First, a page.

I also need to announce that my canine companion, Pema, has also left Jonah House. She is with me in North Carolina. It’s going to take some time for Pema to get used to her new living arrangement. In St. Peter’s Cemetery, I let her roam. And since the main gate was open most of the time, this means I also let her roam the neighborhood surrounding the cemetery. I hope the neighbors were fond of Pema; then again, maybe those who halted behind her and honked their horns when Pema paraded down the middle of Bentalou Street are happy she’s moved on. But at least no one ran her over or called Animal Control.
I will miss Jonah House, where I worked, prayed, and played for six plus years. But Jonah House continues, both as intentional community, and as extended community. There will still be a Jonah House when the community celebrates its 50th anniversary in 2023. I hope to return then, and will probably return before then, at least once.
For what it’s worth, all those I leave behind have my blessing, as do those who will come after me. I conclude with the phrase used by the early Franciscan friars as a greeting (and likely as a farewell): “Pax et bonum!” That is, “peace and good to you!”
By Joe Byrne
Today, with the help of a volunteer (Adam) I was able to get to a little project I’d been meaning to do for a while now. We transplanted some trees along the north fence of the cemetery, in the north-west quadrant.
On the other side of the north fence is an industrial site, including a lot of rusting equipment and shipping containers, as well as a mountain of shredded rubber tires. I thought it would be great to put up some trees to screen the cemetery from the industrial site. My idea was to use two different kind of trees: a top-canopy tree and a mid-level canopy tree. The two trees together, in two parallel rows, would provide a better screen than just the tall trees. The trees would have to be native and it would be great if they were already present in the cemetery. It would also be good if they could withstand the polluted run-off from the industrial site. Even better would be trees that would be unattractive to deer, so the deer wouldn’t crop the trees, or damage the tender trunks by rubbing off the bark with their horns (it’s the bucks that do that, not the does). A few years ago we planted some white pines along the north fence. A few still remain but quite a few of them died due to run-off pollution and damage from deer.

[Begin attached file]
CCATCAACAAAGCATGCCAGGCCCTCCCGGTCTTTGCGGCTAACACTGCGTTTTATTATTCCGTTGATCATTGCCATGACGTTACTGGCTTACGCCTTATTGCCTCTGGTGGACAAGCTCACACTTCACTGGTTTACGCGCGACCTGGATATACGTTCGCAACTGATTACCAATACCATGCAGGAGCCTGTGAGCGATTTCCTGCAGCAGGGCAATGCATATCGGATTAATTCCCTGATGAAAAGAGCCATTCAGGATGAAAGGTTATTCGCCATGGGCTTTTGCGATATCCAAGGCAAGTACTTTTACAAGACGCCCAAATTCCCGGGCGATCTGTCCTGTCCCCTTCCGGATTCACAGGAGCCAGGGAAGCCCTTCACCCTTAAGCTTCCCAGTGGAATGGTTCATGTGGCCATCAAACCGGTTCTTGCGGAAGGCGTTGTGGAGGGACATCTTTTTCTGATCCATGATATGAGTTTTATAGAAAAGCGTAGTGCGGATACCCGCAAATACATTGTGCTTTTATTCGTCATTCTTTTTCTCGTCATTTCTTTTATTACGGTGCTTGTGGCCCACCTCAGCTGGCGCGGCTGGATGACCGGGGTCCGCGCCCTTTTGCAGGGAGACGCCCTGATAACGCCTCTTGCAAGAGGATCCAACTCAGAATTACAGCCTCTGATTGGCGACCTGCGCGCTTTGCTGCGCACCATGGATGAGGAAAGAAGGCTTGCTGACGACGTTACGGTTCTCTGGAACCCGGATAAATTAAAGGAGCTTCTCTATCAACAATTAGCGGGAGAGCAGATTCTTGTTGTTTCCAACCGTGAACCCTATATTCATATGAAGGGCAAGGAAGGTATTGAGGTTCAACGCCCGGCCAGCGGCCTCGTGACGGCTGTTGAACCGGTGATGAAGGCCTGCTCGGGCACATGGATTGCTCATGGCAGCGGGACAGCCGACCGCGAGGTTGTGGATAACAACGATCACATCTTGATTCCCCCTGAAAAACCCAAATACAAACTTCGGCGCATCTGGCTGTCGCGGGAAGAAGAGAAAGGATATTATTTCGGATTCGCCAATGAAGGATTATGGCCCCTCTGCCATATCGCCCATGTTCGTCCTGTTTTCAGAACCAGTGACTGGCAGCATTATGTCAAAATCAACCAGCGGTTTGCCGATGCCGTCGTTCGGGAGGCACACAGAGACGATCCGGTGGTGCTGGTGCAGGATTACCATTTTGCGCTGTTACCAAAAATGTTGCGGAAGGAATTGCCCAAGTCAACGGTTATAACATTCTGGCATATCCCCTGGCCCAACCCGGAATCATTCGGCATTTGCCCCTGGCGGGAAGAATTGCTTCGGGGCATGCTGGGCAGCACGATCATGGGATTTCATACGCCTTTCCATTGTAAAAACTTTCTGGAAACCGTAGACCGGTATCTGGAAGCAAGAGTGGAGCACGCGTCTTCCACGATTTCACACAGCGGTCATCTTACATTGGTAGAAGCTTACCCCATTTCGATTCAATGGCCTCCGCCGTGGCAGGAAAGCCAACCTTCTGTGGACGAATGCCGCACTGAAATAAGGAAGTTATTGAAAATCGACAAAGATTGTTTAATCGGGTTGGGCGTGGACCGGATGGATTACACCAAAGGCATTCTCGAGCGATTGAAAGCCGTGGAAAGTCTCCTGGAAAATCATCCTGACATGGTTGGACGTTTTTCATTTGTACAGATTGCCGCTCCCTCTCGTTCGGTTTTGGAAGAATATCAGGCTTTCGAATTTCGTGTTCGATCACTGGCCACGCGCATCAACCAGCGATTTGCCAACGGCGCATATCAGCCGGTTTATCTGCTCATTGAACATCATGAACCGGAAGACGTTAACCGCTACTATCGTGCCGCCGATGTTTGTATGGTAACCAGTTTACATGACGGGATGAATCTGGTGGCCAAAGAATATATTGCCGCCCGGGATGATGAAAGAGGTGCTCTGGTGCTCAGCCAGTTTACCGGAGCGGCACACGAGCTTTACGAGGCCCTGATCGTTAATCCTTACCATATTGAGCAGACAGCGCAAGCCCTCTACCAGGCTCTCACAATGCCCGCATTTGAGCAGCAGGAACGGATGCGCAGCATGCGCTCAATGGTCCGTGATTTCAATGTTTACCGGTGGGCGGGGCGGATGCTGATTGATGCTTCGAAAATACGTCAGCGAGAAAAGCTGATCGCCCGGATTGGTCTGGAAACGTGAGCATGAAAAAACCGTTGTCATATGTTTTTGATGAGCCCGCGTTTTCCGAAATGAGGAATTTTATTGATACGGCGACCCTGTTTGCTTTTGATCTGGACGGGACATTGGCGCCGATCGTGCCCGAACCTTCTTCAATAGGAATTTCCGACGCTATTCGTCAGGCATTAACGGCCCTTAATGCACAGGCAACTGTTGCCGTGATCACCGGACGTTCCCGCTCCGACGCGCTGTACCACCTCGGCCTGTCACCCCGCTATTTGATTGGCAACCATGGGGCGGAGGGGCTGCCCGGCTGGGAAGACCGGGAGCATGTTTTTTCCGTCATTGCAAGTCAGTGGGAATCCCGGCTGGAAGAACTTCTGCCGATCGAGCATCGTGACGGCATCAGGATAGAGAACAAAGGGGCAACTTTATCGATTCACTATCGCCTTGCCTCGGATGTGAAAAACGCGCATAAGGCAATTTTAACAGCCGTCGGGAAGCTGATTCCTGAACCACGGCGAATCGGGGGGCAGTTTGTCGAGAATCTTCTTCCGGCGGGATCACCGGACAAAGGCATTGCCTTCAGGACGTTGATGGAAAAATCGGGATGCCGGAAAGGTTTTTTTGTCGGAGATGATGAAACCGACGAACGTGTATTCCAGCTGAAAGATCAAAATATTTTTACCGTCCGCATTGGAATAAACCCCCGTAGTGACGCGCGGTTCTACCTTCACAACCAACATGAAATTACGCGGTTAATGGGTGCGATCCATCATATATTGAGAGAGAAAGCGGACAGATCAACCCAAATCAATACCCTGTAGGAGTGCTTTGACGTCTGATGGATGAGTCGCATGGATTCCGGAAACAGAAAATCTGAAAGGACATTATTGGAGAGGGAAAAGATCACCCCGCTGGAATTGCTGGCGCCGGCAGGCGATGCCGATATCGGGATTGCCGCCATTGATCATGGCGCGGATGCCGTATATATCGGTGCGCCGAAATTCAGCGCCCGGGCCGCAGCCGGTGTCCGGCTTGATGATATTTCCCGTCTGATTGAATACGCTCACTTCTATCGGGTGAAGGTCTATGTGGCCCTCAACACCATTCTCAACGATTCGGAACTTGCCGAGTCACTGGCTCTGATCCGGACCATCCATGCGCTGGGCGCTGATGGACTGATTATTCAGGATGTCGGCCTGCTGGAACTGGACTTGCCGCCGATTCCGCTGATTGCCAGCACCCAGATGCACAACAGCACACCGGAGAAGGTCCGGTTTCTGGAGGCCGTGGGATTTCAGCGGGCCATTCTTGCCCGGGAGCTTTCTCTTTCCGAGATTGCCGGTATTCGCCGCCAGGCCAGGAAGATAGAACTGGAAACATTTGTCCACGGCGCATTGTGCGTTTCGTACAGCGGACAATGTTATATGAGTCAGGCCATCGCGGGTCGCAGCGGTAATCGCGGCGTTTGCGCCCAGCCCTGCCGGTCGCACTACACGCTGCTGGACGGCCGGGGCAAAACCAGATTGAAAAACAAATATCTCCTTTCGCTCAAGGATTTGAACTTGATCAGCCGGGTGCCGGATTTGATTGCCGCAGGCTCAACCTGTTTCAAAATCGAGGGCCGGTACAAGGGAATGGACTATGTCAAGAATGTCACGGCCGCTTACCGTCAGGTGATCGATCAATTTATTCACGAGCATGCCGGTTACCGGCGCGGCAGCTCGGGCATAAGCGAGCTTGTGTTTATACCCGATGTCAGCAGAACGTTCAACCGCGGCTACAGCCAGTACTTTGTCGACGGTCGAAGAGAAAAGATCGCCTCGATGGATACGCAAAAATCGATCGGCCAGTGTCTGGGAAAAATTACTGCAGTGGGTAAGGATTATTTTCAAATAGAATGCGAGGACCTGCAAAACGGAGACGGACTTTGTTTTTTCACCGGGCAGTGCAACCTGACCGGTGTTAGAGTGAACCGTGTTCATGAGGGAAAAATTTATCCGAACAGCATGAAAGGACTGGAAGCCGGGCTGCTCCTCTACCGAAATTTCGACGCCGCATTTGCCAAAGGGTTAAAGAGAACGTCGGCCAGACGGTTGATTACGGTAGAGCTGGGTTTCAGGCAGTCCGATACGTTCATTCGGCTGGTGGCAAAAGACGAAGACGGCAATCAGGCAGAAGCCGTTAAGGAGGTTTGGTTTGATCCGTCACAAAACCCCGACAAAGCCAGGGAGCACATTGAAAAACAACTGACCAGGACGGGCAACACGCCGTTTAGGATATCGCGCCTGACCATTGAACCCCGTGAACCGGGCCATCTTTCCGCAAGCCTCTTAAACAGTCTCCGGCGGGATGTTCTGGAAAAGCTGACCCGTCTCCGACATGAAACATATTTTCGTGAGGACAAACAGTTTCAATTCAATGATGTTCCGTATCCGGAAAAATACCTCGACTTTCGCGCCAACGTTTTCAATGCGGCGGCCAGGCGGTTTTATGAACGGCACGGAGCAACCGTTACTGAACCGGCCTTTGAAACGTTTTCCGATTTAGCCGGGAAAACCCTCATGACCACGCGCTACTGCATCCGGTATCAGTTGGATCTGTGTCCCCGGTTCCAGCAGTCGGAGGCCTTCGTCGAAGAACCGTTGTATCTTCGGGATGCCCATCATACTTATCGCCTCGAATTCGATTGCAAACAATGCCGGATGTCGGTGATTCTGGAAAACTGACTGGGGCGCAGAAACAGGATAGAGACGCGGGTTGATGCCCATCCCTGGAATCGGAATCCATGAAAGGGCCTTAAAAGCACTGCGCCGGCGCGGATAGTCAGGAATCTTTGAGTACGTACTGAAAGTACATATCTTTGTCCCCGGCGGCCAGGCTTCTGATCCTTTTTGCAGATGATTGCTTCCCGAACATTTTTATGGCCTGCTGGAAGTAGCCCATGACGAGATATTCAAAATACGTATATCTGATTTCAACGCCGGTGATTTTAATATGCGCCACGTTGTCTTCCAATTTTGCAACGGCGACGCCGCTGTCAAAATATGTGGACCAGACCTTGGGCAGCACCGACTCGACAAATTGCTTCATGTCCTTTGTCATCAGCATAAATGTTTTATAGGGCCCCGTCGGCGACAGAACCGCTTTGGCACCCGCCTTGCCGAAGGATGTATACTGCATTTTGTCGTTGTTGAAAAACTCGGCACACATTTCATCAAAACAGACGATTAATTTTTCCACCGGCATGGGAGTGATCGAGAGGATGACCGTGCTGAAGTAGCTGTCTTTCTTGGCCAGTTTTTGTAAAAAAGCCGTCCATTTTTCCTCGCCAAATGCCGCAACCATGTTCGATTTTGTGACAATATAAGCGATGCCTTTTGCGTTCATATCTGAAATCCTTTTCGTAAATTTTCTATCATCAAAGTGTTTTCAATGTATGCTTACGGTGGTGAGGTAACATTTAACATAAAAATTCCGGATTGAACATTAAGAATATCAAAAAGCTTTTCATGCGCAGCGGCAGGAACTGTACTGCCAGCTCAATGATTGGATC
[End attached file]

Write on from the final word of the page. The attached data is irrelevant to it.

In the cemetery, we found some seedlings that I think fit the criteria listed above. For the top canopy tree, in a row of four closest to the fence, we transplanted some sycamore seedlings. There is already a very large sycamore tree along the north fence and it seems to be doing well. However we figured the very young sycamore trees would initially be susceptible to deer damage, so we put fences around them.
I’ve been experimenting with tree fencing for a while now. Putting up wooden posts and putting metal fencing around them does a pretty good job at protecting the trees, but that’s a lot of work, and it’s unsightly. The alternative I’ve come up with is to use leftover green plastic fencing (a kind of chicken mesh), and s’more sticks (doll rods) that we found at the Maryland Food Bank once upon a time. You cut of a length of fencing, use cheap wire ties to make it a closed circle. Then weave a s’more stick into the fencing and push it into the ground. Do three more in a circle (really, a diamond). After that, secure the bottom of the fencing with metal tent stakes. I found that, with just the s’more sticks, the fencing will topple over in a strong wind. With stakes, they stay upright and secure. The fencing looks kind of flimsy, but it looks solid enough to fool the deer. They could knock it down if they wanted to, but they don’t seem to want to. Even better, from a distance you can hardly see the green fencing.
After we had all the sycamore seedlings in, and fenced off, we planted four red bud trees in a row in front of the sycamores. Red buds are typically about half as high as mature sycamores. We already have some mature red buds in the cemetery, and they produce a lot of seedlings. I’ve transplanted some red bud seedlings before and noticed that the deer don’t mess with them. It might be that when they get bigger, the deer (the bucks) will go after them; so fencing might be necessary later. But for this planting, we left them without fencing.
One project done, but there are still plenty of places to plant more trees in the cemetery. Next time we plant trees, we’ll put the word out so that some those reading this might help out.
By Joe Byrne
Thich Nhat Hanh, the famed Vietnamese Zen Buddhist Monk and peacemaker, passed to the ultimate dimension on January 22, 2022. He was 95 years old.